Welcome back to my little corner of the internet, where all things books are encouraged, and we can just ignore the rest of the world for a bit… bliss.
Today I’m reviewing Ariadne, ‘the brilliant feminist debut everyone is talking about‘, by Jennifer Saint. Due out on 29th April from Wildfire, an imprint of Headline Publishing Group, I was so excited to get a proof copy of this book in advance, and it absolutely did not disappoint.
As Princesses of Crete and daughters of the fearsome King Minos, Ariadne and her sister Phaedra grow up hearing the hoofbeats and bellows of the Minotaur echo from the Labyrinth beneath the palace. The Minotaur – Minos’s greatest shame and Ariadne’s brother – demands blood every year.
When Theseus, Prince of Athens, arrives in Crete as a sacrifice to the beast, Ariadne falls in love with him. But helping Theseus kill the monster means betraying her family and country, and Ariadne knows only too well that in a world ruled by mercurial gods – drawing their attention can cost you everything.
In a world where women are nothing more than the pawns of powerful men, will Ariadne’s decision to betray Crete for Theseus ensure her happy ending? Or will she find herself sacrificed for her lover’s ambition?
ARIADNE gives a voice to the forgotten women of one of the most famous Greek myths, and speaks to their strength in the face of angry, petulant Gods. Beautifully written and completely immersive, this is an exceptional debut novel.
Firstly – how absolutely, breathtakingly beautiful is this cover? The cover of the proof I was sent – which you can find on my Instagram here – is just as beautiful, and this is one of those proof copies I am sure I’ll be keeping hold of for the rest of time.
I love mythology, and the recent surge in retellings of Greek myths, especially from the perspective of the previously overlooked women in the tales, has absolutely captivated me. Being brought into the world in the wake of books such as Circe and A Thousand Ships is an intimidating task, and it is one that Saint rises to in utter triumph.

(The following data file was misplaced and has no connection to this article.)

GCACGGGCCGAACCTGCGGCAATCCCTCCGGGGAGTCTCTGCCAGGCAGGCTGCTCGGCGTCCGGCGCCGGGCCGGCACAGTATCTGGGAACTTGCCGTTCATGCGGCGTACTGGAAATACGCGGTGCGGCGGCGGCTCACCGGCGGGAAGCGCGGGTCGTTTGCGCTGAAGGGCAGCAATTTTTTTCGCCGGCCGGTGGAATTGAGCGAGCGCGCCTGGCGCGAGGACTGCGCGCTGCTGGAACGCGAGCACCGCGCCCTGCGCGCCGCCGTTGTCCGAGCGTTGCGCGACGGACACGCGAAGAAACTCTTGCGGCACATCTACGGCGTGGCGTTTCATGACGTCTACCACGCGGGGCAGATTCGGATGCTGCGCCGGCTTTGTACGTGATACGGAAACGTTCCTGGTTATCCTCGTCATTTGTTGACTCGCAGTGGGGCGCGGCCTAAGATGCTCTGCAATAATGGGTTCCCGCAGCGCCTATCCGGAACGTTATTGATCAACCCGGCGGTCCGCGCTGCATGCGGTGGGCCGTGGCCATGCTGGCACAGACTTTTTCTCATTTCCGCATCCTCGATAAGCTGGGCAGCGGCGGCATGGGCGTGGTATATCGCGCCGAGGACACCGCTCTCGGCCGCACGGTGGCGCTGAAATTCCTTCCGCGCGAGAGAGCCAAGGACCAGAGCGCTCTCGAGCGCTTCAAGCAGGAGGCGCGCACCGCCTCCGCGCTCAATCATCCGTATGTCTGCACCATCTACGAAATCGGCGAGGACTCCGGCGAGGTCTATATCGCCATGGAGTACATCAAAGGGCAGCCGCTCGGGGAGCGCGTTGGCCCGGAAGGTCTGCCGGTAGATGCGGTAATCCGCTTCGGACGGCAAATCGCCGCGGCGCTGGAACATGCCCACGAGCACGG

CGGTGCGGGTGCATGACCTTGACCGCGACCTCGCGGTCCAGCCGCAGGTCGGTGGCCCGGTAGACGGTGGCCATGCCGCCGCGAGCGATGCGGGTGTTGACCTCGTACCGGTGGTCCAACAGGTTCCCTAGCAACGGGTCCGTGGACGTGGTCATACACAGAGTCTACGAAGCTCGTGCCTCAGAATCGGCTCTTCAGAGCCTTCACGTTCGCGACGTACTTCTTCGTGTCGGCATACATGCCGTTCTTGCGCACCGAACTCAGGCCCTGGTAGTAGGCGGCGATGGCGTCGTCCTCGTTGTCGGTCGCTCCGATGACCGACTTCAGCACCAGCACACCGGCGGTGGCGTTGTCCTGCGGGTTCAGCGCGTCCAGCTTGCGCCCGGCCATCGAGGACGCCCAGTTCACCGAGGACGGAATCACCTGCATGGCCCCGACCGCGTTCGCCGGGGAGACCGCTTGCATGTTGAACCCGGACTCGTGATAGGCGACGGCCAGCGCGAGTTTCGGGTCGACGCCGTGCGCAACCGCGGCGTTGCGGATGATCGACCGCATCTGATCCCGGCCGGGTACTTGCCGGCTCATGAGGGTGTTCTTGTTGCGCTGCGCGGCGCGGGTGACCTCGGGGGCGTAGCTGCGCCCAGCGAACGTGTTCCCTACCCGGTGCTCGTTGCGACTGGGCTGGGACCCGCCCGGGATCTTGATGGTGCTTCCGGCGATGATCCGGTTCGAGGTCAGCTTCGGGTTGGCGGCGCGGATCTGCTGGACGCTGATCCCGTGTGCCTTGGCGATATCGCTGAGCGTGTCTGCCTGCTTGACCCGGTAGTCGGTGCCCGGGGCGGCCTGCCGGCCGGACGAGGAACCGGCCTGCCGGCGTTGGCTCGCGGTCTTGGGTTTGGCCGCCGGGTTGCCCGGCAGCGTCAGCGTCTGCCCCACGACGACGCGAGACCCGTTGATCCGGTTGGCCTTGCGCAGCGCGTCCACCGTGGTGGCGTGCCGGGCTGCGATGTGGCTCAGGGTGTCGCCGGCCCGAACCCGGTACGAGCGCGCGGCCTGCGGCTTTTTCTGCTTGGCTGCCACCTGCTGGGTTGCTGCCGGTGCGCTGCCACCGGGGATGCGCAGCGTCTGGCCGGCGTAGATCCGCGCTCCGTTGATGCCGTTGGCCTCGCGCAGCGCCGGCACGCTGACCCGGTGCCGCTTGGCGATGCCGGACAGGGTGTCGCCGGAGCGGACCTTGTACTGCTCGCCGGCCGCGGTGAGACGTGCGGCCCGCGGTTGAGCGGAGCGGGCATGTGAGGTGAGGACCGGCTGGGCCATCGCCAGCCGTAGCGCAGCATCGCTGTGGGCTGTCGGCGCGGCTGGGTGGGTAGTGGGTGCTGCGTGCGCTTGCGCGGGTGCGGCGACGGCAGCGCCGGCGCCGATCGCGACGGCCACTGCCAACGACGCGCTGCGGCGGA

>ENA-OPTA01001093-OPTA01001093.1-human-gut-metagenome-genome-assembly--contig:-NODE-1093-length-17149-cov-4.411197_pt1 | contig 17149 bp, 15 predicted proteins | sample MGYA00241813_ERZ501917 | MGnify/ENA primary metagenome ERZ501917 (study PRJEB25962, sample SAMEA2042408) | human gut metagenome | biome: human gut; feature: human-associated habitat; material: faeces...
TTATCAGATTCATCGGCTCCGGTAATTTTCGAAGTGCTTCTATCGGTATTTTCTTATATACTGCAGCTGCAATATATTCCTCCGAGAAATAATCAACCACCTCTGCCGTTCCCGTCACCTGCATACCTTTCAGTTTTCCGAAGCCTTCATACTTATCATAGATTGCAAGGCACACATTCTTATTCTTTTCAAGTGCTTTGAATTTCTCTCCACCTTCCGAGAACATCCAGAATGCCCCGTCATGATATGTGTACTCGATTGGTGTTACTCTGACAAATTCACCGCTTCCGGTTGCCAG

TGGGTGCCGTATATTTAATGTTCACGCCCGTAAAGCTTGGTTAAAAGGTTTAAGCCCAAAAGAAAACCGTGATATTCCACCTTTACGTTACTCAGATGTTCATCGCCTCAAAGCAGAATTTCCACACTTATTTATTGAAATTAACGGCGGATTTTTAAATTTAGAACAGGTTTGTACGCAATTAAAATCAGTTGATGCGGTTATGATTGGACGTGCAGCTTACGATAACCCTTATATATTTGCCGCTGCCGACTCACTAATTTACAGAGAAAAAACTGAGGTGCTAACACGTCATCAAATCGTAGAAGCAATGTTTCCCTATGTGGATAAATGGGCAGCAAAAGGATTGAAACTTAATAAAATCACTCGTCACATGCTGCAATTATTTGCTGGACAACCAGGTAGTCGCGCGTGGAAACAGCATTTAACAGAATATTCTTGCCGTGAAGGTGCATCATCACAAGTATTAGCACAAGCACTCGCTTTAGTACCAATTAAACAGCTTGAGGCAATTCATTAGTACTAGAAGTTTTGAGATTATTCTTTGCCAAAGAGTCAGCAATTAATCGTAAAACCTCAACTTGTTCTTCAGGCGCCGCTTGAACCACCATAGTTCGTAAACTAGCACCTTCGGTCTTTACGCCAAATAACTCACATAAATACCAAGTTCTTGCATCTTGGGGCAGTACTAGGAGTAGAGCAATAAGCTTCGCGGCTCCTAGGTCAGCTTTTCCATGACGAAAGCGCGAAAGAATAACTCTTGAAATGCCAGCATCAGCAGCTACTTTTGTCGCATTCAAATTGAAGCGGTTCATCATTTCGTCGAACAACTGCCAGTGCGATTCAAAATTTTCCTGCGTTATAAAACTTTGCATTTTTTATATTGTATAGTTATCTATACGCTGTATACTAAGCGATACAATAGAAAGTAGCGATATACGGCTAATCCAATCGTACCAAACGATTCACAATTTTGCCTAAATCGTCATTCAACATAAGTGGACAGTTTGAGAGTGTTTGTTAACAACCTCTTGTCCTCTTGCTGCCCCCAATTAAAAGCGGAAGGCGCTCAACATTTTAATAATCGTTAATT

The book takes us on a journey spanning decades, from young naive teenagers, to strong powerful women. Through the eyes of Ariadne and later also her sister Phaedra, we see a world governed by men and their whims, overseen by yet more men – just immortal ones. As the story progresses, taking the sisters in directions so different from one another, it becomes clear to them both that their father was only the first tyrant they had to escape from. Tyrants, life teaches them, in multiple difficult ways, all come in different forms – but they are all male, and a woman, whatever her wise brain or kind heart, is simply collateral damage.
I won’t deny that I cried at several points in this book, so emotive is the story itself, but also is Saint’s skill at drawing upon the already emotional driven to drive home her own point about the story and its tellers. Written in language as stunning as the cover, you will feel your heart swell and break repeatedly for the sisters who wanted only to have what these men are determined to take from them; to live happily.
My thanks again to Wildfire at Headline Publishing for my proof copy. Ariadne is out in hardback, audio and ebook on 29th April.